What, then, is the ratio of the increment of y to the increment of x?  Clearly, if x increases by some slight amount, h, y will increase by
                        (x – h)2  -  x2   =   2xh  –  h2
            Hence the ratio of the corresponding increment of y to the increment, h, of x will be (2x – h).  The smaller the increment, h, the nearer is the ration to 2x.  In the limit, it is exactly 2x.  Thus, if the limit of the ratio of the increment in y to the increment in x is denoted by the symbol, dy/dx, then besides the initial function, y = x2, we have also the derivative function, dy/dx = 2x.
                        Now what is this business of proceeding to the limit?  There is said to be a limit, P, to a non-determined quantity, Q, if the difference of Q from P can be made smaller than any number one cares to assign.  Thus, above, by making the increment, h, smaller and smaller, one can make the difference of (2x–h) from 2x as small as we please.  Still, this is only the conceptual formulation of the procedure of taking a limit.  What is the underlying insight?  What is the image that the insight presupposes?
                        Clearly enough the image will differ in different cases.  Similarly, the insight will be reached in different manners.  But the peculiarity of the insight is that it grasps, not that something is to some point, but that something is beside the point.  No matter how small h is, there is a non-countable infinite set of values between 2x and (2x – h).  They are non-countable because they defy arrangement, order, system.   They exhibit a non-systematic aspect of continuous variables and continuous functons.  But what one is trying to do in mathematics, is to reach the systematic.  If that is all one wants, one can disregard the non-systematic.  If can leap over  One can leap over the non-countable infinity because it is without order if one's aim is to grasp just what admits order.  Again, the ratio of the increment of y to the increment of x is any of a non-countable infinite set of values.  But the limit of that ratio is unique.  It can be determined systematically.  It pertains to system.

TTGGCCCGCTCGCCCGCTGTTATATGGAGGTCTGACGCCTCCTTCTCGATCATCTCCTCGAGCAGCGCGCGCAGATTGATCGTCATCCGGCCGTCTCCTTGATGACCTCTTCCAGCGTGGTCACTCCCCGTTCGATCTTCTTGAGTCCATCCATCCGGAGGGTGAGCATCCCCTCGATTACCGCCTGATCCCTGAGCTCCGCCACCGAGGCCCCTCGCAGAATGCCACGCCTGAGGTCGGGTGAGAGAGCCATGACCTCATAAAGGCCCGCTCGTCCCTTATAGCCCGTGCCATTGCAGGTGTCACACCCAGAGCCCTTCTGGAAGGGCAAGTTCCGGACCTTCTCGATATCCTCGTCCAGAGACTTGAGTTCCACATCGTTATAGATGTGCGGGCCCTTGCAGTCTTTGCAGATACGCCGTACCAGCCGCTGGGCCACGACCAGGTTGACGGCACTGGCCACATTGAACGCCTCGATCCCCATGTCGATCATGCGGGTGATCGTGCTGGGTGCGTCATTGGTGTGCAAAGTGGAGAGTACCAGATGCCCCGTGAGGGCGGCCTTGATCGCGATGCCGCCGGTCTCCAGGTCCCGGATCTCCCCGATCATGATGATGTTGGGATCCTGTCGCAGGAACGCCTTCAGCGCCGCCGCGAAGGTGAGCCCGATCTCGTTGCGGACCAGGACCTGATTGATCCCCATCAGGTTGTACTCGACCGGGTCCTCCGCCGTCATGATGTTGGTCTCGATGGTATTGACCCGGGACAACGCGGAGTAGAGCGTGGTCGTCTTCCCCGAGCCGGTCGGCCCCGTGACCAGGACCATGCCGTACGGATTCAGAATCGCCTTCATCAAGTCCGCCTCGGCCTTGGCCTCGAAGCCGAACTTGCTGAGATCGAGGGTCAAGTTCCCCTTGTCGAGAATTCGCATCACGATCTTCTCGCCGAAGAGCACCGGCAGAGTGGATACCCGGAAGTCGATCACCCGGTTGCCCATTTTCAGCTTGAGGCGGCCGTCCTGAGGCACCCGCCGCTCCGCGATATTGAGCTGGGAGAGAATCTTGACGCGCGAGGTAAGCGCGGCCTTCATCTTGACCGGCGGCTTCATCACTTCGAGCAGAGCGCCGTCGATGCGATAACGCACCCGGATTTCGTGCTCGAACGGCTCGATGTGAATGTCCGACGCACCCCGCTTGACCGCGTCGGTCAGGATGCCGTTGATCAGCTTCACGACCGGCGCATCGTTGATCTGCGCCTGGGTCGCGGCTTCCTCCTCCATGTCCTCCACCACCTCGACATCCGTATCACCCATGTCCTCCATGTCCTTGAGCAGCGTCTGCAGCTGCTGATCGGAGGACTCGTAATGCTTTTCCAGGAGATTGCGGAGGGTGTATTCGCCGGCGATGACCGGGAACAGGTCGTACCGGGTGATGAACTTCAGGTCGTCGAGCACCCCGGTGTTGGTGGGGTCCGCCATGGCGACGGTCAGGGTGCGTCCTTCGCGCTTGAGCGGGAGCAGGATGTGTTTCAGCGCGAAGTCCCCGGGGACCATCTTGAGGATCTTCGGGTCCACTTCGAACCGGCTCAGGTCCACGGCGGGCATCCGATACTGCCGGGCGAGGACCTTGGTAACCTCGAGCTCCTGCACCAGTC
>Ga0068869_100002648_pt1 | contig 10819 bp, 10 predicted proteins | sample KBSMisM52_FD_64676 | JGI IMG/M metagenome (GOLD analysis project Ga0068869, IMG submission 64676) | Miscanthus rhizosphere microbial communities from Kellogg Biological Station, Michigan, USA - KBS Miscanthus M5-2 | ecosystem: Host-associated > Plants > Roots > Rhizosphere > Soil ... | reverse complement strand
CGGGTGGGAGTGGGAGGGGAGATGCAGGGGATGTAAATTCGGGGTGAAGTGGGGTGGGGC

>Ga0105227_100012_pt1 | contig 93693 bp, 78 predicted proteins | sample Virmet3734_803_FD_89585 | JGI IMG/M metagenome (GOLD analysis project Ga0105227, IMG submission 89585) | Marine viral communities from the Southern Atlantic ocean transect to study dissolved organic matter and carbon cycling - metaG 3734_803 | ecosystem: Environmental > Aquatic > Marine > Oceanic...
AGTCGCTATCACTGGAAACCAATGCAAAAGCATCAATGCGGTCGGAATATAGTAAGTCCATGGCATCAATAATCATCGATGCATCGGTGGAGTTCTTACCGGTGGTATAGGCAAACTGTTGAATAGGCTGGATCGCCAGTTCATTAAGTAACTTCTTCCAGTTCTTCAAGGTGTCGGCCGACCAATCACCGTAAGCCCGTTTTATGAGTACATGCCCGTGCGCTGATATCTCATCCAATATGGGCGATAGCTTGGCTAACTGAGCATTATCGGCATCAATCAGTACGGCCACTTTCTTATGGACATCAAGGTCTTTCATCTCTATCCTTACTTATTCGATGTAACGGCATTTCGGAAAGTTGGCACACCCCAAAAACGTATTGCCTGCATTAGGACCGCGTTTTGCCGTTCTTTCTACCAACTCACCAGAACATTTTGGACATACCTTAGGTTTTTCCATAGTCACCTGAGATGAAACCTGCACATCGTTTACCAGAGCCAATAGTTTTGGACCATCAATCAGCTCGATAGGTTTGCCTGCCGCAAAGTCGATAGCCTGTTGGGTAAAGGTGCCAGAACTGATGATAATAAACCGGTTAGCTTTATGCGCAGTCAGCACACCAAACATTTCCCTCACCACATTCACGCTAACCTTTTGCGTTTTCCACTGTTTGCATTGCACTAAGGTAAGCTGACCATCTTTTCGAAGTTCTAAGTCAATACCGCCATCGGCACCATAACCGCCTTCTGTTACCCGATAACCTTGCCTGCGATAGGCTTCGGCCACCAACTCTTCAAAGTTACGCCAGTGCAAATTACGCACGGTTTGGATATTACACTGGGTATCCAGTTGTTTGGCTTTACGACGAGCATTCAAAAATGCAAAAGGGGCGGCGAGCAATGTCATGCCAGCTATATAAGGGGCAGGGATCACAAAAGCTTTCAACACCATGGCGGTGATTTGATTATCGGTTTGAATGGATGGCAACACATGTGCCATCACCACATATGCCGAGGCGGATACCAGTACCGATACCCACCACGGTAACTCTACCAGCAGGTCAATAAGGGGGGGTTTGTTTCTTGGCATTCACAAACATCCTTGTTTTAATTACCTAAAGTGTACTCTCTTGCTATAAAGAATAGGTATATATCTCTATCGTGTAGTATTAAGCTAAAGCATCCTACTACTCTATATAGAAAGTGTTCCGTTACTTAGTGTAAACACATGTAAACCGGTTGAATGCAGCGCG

4.4   Abstraction.  When one comes to think of it, we have been doing this sort of thing all along.  The principles of displacement and of specific gravity would not enable Archimedes to determine that there was nothing but pure gold in the crown; they would enable him to say merely that there was extremely little else.  Again, the definition of the circle paid no attention to the size, the weight, the strength, the origin, the materials, the purpose of the cart-wheel; on the contrary, it went off to a realm of the non-imaginable where points have position without magnitude and lines have length without thickness.  Finally, the transition from arithmetic to algebra did not consist in paying closer attention to the things one might count by the positive integers; it consisted in deserting the good, common sense notion of adding and in developing a new notion that gave a meaning to adding negative numbers, multiplying fractions, and doing other things that have no prima facie meaning.
                        It is time, then, for us to reflect on certain general aspects of the process from image through insight to conceptions, and so we had best begin a new section.
            5.  The Empirical Residue.  The suppositions and conceptions resulting from insight commonly are abstract.  They abstract from the irrelevant, the insignificant, the negligible, the incidental.  They concentrate upon the relevant, the significant, the important, the essential.